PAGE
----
Climate change may bring more drought in some parts of the world, according to a report linking extreme weather to climate change.
This article was provided by AccuWeather.com.
NOAA has granted Arizona and New Mexico $3.5 million over the next five years to help prepare for and adapt to climate variability and change.
The grants, called Regional Integrated Sciences and Assessments (RISA) funds, will be used to allow departments of health and environment to conduct research, and to help drought agencies incorporate climate information into their planning and implementation.
"The southwest United States has the fastest growing population in the nation, yet cities and tribal lands in Arizona and New Mexico are severely affected by drought," Richard Rosen, acting director of NOAA's Climate Program Office said.
"These projects will help people understand and make decisions to minimize the risks associated with changing water resources and other challenges posed by a changing climate."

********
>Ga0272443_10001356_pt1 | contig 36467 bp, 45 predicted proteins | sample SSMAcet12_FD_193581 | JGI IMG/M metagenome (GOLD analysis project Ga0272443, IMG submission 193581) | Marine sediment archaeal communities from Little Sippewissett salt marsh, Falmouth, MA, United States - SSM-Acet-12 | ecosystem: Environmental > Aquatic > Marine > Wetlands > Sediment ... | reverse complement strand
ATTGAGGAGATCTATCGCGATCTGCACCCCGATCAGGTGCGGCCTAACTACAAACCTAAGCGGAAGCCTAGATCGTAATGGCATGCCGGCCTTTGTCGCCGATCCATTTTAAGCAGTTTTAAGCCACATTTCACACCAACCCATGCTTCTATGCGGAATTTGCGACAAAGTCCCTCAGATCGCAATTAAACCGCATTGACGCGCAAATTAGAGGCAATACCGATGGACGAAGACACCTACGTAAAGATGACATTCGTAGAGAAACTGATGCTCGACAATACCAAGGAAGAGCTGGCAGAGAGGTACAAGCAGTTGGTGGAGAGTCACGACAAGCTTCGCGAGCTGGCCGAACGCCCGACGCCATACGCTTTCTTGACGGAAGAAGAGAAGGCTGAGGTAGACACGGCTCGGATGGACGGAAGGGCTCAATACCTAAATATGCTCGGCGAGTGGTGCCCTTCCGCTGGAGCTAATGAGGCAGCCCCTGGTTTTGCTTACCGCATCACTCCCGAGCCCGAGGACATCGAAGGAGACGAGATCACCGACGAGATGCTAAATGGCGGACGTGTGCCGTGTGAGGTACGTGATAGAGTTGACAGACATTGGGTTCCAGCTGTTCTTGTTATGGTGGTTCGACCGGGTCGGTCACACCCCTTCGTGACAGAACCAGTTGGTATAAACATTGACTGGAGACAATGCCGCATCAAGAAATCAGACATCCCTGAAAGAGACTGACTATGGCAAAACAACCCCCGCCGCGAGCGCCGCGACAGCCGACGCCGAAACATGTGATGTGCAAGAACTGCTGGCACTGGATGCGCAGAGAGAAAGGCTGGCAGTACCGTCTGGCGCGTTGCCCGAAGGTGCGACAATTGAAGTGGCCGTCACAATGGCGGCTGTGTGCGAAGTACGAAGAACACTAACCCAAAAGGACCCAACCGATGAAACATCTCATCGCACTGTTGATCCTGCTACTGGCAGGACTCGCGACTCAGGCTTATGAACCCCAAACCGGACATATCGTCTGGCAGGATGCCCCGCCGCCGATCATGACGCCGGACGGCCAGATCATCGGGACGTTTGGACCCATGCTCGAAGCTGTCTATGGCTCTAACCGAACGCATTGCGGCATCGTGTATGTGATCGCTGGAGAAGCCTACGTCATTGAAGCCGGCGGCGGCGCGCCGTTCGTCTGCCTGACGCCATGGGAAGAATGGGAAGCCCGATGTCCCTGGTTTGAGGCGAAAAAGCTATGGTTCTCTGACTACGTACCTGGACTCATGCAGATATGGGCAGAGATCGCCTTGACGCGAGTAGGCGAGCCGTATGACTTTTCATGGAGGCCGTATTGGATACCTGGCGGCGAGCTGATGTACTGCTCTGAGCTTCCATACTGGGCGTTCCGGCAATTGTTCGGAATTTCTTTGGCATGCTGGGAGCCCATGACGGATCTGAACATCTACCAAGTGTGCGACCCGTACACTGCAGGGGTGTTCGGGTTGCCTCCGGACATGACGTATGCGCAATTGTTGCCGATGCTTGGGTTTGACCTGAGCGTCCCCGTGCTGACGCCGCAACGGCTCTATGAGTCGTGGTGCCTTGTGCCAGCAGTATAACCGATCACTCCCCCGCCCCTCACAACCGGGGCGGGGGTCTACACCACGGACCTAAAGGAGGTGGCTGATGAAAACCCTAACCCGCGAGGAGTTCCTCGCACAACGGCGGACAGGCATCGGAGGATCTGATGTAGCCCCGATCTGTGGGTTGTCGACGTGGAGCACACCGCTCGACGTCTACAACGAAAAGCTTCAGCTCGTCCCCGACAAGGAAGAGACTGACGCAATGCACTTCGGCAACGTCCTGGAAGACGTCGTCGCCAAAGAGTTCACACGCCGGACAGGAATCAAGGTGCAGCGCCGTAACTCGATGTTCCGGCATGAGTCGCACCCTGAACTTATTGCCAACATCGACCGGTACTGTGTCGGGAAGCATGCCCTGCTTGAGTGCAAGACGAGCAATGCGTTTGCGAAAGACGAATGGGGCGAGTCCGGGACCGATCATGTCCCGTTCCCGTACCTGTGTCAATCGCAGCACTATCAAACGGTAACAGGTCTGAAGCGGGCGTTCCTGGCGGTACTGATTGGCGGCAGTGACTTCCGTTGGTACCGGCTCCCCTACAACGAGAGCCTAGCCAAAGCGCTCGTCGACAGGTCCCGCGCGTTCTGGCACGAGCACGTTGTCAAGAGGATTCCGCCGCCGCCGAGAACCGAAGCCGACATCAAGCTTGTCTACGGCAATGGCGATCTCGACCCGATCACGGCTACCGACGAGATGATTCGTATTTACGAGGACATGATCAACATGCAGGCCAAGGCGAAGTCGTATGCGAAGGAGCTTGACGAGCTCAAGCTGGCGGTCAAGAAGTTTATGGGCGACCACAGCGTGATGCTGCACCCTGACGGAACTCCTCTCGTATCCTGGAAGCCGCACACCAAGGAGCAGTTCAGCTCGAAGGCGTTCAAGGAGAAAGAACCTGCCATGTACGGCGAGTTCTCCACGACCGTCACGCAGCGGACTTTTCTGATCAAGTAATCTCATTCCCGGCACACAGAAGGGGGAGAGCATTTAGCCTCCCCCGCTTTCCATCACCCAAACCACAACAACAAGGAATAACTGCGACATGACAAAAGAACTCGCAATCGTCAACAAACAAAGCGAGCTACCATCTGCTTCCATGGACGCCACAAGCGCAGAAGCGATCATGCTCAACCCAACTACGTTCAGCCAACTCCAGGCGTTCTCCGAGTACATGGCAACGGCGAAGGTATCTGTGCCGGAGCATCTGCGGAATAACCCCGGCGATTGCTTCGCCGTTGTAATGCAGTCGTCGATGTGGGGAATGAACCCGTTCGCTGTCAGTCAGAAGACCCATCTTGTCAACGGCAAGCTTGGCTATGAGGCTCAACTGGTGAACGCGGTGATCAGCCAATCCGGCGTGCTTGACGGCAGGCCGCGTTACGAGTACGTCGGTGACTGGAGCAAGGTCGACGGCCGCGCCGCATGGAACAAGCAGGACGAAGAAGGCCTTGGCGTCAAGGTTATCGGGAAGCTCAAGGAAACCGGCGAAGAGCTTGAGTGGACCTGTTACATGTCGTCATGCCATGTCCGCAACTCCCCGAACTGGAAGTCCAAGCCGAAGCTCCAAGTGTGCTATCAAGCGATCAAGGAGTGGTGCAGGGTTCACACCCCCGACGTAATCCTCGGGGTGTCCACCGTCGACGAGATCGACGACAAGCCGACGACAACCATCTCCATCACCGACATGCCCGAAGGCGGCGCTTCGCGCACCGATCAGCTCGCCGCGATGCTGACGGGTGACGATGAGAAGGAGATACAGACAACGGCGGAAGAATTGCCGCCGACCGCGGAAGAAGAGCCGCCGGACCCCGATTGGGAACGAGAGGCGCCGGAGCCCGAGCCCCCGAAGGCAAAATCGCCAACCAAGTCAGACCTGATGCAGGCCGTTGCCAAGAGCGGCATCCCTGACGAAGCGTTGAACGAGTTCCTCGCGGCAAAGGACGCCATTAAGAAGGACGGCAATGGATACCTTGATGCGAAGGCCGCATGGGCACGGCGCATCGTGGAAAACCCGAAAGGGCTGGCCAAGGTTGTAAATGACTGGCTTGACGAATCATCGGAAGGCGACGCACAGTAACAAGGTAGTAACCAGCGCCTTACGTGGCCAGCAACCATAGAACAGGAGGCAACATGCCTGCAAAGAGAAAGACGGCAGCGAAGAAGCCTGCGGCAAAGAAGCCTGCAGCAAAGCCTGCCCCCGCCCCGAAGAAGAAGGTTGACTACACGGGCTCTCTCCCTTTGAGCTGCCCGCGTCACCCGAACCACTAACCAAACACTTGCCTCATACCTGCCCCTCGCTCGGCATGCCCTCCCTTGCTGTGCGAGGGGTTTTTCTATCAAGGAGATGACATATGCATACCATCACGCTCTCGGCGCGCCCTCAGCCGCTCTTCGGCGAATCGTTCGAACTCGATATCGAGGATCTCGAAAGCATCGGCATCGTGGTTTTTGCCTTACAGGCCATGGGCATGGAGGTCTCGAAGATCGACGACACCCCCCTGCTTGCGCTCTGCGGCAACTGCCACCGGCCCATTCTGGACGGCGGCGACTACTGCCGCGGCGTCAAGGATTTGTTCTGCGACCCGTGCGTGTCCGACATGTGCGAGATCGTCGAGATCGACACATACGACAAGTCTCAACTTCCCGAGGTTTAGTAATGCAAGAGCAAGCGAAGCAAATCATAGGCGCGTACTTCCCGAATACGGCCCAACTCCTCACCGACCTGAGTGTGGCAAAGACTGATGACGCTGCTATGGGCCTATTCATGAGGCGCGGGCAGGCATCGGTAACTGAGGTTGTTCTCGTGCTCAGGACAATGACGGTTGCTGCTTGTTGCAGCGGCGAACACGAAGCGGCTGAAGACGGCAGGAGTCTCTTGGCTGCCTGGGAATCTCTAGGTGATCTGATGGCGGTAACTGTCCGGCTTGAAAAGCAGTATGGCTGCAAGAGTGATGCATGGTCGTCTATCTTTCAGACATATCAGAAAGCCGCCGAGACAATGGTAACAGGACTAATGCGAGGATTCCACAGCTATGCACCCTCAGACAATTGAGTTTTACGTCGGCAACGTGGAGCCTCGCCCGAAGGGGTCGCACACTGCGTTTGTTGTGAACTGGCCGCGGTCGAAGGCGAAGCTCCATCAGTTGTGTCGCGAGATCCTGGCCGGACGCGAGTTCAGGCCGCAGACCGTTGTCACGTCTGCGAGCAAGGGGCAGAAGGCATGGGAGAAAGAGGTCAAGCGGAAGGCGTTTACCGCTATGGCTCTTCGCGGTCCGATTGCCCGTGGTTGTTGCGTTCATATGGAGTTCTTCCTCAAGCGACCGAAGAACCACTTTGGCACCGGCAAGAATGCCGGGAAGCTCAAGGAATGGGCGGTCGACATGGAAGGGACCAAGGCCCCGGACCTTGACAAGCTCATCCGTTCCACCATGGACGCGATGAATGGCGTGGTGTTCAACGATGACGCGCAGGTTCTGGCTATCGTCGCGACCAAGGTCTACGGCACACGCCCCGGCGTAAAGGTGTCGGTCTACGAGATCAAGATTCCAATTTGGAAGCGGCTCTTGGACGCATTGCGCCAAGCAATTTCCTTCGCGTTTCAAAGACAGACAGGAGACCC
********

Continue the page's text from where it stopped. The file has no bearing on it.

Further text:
Additionally, NOAA awarded seven smaller grants for one- and two-year projects. The awards, which totaled $600,000, are to encourage collaboration with federal and non-federal partners on climate adaptation, NOAA said.
According to NOAA, recipients are as follows:
Mark Shafer, University of Oklahoma, Southern Climate Impacts Planning Program, water reservoir data visualization tools: $44,000
Denise Lach, Oregon State University, Climate Impacts Research Consortium, building organizational capacity to adapt to climate change on public lands in the Pacific Northwest: $118,943
Victoria Keener, East West Center - Pacific RISA, mapping the flow of climate and water information in the Pacific Islands: $87,395
Wendy Graham, University of Florida, Southeast Climate Consortium, use of seasonal climate forecasts to minimize short-term operational risks for water supply and ecosystem restoration: $73,737
Michael Crimmins, University of Arizona, CLIMAS, climate and weather services for disaster management: $82,630
Casey Brown, University of Massachusetts at Amherst, Consortium for Climate Risk in the Urban Northwest, water management knowledge network for the northeastern U.S.: $99,582
William Travis, University of Colorado, Western Water Assessment, building climate science into land and water conservation planning/decision making in the southwest: $99,543